This simple clip can detect how much coronavirus surrounds you

Photo of Ed Stannard

NEW HAVEN — The idea is simple and extremely effective: Wear a clip that picks up the coronavirus in the air and lets you know how exposed you have been.

It won’t tell you in real-time whether you are in a high-risk zone. But according to its lead creator, Krystal Pollitt, assistant professor of epidemiology at the Yale School of Public Health, “I can see a lot of use for people who are going to work in places that are at higher risk,” she said. In five days or less, the clip can be analyzed to see how much exposure the wear has experienced.

It also will be valuable in “all of those places where you can’t take all the precautions,” such as eating in schools or where social distancing is not possible, like riding a subway.

While the Fresh Air Clip is not like a COVID alarm, its simplicity and inexpensive cost to produce will make it usable in many such situations, she said. Pollitt said it eventually could be used by consumers, but she couldn’t say how much it might cost. “We’re definitely headed in that direction,” she said. “We’re not at the point where we can make those estimates.”

Unlike large air samplers, the clip is small, light, portable and requires no electricity. “The clip is a passive sampler, so we have no electronics in there,” Pollitt said. “We have a polymer film within the clip and the nature of the polymer film is optimal for collecting respiratory viruses like SARS-CoV-2.”

It’s also extremely sensitive, she said. “We’ve calibrated the clip so we can get down to four RNA copies in the air” in order for the clip to show exposure, she said. The film is processed using a standard PCR analysis.

One thing the clip can’t tell its wearers is how much risk they have of developing COVID-19. “Exactly the type of work that we would love to do … but we’re not there yet,” Pollitt said.

One thing the research has made clear, however: “Out of all the locations that we use the clip, the highest exposures and the most frequent exposures were found in restaurants with indoor dining,” she said. “I think it’s important to acknowledge it’s a high-risk environment.”

One area that was kind of a surprise, however, was health care settings, where the exposure was lower than expected. “Because of all the layered infectious-control measures the level was lower than all of the restaurants that we had assessed,” she said.

Pollitt said the developers would be open to talking to governmental officials about using the clip to set policy on COVID precations. For now, “We are working with administrators at health care centers on enhanced infection-control measures that should be implemented if we’re finding repeats of high exposure,” she said.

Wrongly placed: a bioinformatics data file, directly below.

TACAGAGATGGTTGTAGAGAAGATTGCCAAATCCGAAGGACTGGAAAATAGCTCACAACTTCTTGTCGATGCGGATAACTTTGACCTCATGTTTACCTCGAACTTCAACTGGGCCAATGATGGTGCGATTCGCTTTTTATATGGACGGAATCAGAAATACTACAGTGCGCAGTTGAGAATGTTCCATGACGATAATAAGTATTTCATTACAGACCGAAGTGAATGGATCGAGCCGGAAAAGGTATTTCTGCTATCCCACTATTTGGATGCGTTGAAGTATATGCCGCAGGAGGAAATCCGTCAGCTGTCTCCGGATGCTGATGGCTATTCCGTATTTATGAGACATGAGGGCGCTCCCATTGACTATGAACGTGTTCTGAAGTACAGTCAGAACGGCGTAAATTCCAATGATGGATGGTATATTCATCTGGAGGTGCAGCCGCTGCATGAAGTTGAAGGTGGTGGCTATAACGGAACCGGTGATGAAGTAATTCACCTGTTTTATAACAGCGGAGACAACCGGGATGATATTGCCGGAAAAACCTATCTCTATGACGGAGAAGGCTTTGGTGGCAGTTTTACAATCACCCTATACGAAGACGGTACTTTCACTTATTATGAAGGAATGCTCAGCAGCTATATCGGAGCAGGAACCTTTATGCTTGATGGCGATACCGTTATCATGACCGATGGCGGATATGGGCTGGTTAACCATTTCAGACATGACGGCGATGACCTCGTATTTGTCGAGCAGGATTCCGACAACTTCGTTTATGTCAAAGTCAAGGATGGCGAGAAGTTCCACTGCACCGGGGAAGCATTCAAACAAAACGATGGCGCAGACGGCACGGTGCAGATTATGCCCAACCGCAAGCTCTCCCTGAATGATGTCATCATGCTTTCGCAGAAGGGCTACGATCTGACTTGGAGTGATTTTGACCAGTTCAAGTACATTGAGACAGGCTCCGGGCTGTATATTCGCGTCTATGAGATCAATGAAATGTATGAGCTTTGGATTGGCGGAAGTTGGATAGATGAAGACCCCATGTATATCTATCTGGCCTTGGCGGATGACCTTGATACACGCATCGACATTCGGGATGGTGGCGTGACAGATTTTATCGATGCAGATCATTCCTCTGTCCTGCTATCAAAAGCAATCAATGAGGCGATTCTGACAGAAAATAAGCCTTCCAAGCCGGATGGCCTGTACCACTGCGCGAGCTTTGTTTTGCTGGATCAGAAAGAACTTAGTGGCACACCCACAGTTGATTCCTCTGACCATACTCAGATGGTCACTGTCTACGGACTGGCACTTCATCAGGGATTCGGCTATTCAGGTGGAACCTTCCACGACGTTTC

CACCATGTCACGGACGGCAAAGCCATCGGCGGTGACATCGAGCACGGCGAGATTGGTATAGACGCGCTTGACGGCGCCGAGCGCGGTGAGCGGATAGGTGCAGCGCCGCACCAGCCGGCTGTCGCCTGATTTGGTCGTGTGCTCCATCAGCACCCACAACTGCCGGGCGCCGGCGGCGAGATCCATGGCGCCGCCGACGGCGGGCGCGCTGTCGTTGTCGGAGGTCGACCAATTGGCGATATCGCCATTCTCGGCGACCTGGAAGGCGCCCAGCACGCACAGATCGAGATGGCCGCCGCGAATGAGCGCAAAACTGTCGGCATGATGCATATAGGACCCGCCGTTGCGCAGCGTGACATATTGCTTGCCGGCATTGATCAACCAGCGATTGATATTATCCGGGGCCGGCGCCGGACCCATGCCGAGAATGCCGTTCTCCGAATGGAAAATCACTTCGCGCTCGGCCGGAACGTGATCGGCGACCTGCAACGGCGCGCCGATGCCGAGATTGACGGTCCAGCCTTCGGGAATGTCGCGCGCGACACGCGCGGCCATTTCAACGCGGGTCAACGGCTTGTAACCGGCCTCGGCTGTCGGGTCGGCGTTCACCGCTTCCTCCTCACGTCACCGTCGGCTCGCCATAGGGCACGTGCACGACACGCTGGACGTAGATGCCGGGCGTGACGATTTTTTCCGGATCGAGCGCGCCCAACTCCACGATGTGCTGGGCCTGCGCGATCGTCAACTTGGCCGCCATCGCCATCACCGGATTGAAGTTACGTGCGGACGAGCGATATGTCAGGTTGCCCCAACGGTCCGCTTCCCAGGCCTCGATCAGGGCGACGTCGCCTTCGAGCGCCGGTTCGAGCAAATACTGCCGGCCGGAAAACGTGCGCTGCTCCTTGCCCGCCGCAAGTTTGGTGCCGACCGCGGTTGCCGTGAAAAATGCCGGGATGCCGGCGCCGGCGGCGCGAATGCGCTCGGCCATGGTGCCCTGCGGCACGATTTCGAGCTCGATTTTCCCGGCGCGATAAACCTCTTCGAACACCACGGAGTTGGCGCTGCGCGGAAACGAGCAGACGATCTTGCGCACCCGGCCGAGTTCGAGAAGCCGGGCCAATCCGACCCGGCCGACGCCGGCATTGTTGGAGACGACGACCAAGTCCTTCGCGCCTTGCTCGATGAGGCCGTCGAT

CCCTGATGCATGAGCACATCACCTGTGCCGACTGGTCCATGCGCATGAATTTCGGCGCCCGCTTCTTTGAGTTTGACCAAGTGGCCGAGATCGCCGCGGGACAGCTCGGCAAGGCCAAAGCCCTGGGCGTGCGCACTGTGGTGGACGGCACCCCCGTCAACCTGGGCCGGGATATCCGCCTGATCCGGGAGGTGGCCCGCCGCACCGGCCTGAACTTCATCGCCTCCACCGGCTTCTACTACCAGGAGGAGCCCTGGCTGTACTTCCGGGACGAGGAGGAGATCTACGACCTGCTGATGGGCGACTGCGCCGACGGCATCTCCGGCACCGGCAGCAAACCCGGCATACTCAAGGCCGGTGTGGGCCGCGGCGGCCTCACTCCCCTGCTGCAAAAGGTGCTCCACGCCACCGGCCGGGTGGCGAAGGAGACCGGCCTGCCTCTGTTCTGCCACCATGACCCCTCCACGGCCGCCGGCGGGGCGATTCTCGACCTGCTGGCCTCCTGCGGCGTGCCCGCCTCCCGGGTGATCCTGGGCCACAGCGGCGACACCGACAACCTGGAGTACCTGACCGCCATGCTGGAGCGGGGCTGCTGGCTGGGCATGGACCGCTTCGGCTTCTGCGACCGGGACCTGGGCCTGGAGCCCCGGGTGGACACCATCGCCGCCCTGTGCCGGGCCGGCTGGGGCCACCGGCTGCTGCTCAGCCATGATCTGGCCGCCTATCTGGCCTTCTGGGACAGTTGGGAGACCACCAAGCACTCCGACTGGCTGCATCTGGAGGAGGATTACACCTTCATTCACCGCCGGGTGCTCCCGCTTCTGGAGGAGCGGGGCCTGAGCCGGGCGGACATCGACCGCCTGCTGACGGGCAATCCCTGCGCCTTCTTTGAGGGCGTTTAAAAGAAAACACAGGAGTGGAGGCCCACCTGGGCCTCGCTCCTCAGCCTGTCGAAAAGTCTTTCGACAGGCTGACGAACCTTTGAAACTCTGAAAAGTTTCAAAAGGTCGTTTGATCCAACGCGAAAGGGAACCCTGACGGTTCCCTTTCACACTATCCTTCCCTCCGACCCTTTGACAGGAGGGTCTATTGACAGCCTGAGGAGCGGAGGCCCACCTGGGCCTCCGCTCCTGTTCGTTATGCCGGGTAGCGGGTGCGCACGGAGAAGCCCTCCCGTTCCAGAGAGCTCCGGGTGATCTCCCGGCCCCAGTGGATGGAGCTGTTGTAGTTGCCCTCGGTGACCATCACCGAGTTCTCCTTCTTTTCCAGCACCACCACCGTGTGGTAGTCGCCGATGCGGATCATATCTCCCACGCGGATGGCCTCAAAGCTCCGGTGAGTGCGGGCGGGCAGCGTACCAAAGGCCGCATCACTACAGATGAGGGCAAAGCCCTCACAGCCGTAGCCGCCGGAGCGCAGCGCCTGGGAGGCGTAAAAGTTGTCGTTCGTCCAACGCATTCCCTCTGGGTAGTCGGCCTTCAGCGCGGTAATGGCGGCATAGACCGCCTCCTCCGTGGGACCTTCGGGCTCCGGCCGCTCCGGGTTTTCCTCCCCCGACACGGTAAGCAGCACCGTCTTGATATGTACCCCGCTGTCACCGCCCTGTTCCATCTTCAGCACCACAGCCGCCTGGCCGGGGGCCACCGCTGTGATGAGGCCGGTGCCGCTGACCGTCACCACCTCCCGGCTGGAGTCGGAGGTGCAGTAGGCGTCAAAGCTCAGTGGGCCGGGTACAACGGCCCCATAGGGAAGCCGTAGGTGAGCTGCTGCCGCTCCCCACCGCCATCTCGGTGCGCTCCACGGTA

Versions of the device have been used to detect chemical and environmental exposure for some time and Pollitt’s research focuses on such exposure. So when the pandemic hit in March 2020, she and her colleagues, including researchers at the Yale School of Engineering and Applied Sciences, where Pollitt also is an assistant professor, began looking at how to use the clips to detect the coronavirus.

In a study published in Environmental Science & Technology Letters, 62 people in Connecticut wore the clips, including at Yale New Haven Hospital, outpatient clinics within the hospital, at Fair Haven Community Health Care and at restaurants in New Haven and Hartford. Pollitt said she couldn’t reveal the restaurants.

“We had people wear the clips for five days,” Pollitt said. Now, however, “we have higher virus numbers and just a lot more people return to schools and work. Wearing it for a shorter time would be feasible.”

Pollitt said the devices the Fresh Air Clip is based on are used to detect the airborne chemicals from stoves, car tailpipes and flame retardants and can identify 500 to 600 chemicals.

They are used in work settings, as well, “but the primary use for this has been with the general public,” including children, women who are pregnant or couples who are trying to get pregnant, and the elderly, she said.

An ongoing study with Boston University called Presto is “looking at environmental factors related to pregnancy,” she said. “We looked at what both the male and female partners were being exposed to. … It’s an absolutely fascinating study and use.”

Pollitt said the next step will be to make them available to the general public.

edward.stannard@hearstmediact.com; 203-680-9382